Penny Otton joins regions debate
WE must not forget that there has historically been a form of regional governance in the shape of unelected, unaccountable quangos.
By Penny Otton
WE must not forget that there has historically been a form of regional governance in the shape of unelected, unaccountable quangos. I n 1994 there were 6,500 quangos of which 5,521 were executive bodies spending millions of pounds of public money. Significantly for those of us in local government 4,732 operated at a local, regional level having taken over services previously provided by local authorities. These quangos were found to have serious deficiencies in accountability and openness and less than half were required to publish annual reports or let the public see agendas and minutes.
So how has the introduction of a form of regional governance helped to reform this sorry state? By introducing a degree of democratisation and forming links with all public bodies at all levels and the ability in some areas to scrutinise proposals and decisions.
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But we need to go further. The regional development agency is unelected although there is a system of scrutiny in place to whereby the Regional Assembly can call the RDA chair and members to account.
Britain signed up to the Council of Europe's Charter for Local Self Government and we should be following this through. We need to have a directly elected regional assembly with powers taken from Whitehall NOT from existing local government.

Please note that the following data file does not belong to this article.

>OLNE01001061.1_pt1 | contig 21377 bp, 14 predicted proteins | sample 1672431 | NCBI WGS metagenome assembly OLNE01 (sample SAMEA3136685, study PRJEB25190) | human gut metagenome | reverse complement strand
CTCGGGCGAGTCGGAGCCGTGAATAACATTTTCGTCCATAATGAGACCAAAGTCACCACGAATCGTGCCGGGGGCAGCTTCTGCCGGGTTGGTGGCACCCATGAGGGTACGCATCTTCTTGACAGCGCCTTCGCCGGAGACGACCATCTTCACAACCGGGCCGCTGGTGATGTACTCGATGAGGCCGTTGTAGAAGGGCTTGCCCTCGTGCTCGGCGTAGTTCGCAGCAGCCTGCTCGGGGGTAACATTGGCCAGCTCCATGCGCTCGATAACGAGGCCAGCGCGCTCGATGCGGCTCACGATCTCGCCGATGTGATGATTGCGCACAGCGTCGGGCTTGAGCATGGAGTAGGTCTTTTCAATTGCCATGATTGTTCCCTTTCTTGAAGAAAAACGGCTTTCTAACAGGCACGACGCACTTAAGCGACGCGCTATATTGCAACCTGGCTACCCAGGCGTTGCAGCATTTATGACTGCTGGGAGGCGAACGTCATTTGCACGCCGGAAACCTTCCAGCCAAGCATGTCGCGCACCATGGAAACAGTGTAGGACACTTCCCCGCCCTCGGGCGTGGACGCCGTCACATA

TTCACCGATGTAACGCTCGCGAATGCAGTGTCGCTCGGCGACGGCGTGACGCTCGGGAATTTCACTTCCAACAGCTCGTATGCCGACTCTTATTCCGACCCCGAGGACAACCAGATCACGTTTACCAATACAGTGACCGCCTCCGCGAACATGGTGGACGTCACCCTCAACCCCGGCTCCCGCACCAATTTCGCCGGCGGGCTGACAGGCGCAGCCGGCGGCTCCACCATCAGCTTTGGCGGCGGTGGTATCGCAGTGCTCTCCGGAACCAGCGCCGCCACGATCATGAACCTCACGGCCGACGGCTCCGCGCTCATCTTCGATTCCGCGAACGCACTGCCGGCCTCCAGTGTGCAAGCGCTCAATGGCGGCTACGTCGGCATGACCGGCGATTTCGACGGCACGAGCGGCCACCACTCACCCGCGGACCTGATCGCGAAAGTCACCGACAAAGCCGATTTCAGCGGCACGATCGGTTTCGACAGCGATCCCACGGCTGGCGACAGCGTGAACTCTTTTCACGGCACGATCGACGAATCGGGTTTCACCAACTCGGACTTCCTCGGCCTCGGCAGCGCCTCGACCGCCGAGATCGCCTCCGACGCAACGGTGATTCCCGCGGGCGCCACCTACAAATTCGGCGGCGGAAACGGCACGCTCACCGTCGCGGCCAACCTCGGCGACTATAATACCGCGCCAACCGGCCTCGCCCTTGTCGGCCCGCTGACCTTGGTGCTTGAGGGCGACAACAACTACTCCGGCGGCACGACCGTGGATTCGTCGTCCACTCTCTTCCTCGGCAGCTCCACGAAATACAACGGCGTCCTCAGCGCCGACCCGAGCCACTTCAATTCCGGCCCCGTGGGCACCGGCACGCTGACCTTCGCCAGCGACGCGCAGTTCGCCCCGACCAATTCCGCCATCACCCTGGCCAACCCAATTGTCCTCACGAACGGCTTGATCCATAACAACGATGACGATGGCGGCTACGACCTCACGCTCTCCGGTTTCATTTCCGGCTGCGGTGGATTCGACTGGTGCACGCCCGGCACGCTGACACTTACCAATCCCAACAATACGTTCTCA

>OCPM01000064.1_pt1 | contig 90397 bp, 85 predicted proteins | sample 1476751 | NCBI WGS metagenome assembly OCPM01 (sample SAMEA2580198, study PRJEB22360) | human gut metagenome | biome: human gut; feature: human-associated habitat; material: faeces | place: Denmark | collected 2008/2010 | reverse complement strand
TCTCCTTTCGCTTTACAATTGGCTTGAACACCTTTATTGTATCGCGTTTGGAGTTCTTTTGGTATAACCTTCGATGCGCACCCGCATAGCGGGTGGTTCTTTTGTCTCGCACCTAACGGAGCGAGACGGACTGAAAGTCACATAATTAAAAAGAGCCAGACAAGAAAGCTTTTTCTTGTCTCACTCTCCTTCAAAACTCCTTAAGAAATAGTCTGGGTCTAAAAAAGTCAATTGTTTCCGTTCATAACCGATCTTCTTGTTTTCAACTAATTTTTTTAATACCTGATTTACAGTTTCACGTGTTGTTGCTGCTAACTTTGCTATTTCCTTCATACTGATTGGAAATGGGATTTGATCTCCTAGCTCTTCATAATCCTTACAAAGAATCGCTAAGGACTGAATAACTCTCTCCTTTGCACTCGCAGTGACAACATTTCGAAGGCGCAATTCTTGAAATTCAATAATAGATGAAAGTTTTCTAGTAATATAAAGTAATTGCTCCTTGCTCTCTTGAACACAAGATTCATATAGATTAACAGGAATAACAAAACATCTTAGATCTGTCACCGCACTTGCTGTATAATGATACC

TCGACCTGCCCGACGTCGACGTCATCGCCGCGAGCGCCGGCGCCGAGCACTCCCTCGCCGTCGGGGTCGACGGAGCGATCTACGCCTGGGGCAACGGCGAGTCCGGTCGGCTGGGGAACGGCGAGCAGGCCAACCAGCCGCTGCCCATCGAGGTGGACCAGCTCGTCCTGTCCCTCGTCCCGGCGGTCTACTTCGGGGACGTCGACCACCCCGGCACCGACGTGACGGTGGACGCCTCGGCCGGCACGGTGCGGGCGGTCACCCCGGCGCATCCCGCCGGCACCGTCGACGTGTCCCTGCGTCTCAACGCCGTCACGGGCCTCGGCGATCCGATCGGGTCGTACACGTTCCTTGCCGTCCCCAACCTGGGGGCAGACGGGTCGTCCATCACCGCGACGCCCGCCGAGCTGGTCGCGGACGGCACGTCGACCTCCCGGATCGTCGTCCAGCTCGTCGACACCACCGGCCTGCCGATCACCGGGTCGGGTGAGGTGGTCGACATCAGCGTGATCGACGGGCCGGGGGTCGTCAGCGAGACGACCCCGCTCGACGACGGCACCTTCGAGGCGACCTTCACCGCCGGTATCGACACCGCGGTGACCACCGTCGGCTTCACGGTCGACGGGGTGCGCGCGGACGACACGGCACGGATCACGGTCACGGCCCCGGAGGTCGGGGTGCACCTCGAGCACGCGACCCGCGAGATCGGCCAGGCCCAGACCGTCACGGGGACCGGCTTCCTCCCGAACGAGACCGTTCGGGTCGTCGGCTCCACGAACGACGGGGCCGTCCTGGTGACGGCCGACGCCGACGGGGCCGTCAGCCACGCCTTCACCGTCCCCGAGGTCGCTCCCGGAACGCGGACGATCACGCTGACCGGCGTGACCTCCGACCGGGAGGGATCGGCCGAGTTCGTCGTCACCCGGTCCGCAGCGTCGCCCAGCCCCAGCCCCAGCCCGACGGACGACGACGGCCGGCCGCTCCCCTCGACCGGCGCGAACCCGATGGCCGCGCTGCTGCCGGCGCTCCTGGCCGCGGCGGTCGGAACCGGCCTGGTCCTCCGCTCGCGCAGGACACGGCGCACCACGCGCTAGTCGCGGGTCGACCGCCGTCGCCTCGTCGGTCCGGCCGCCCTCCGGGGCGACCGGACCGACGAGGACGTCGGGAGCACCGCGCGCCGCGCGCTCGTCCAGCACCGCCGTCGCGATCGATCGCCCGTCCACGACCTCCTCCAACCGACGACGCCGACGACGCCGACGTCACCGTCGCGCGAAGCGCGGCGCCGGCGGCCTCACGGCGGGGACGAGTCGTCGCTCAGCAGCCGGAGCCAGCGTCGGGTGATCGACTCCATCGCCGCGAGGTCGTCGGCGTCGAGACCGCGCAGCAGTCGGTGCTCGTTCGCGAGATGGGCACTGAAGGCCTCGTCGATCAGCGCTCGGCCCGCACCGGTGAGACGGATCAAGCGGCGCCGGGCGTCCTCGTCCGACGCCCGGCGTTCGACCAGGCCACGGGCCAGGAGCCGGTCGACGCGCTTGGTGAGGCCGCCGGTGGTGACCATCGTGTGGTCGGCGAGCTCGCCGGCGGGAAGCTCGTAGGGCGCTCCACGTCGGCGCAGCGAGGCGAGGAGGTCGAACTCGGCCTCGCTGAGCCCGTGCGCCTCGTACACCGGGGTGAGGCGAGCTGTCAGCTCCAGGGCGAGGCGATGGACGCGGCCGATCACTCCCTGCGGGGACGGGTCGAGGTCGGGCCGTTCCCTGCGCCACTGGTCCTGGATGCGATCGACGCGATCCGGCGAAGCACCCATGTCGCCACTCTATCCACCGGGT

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UK citizens live in the most centralised state in the western world, which helps to explain the low turnout and lack of interest in local elections. The present Regional Assembly has 100 members of which 70 are from local authorities and political groups with 30 members from the voluntary sector, education and environmental groups.
It can and has developed a regional housing strategy and is the planning body for the region. Both of these have been influenced by councillors from districts, counties and unitary authorities across the whole of the eastern region.
Through it work with the regions office in Brussels it has been able to establish links with other EU countries and the Integration and Asylum panel of which I am a member has been able work with the Home Office.
A regional Assembly must have the power to decide regional priorities but the government should not then have the power to decide which of those priorities gets the cash!
We should probably do more to publicise all of the work of the Regional Assembly and its panels to ensure the public are aware of just how much is now being done in the region for the region.
A truly democratic, elected regional government would as shown in other parts of the world are closer to the people and relevant to the people it is elected to serve.
Penny Otton is Mid Suffolk district councillor for Rattlesden and the authority's Liberal Democrat leader.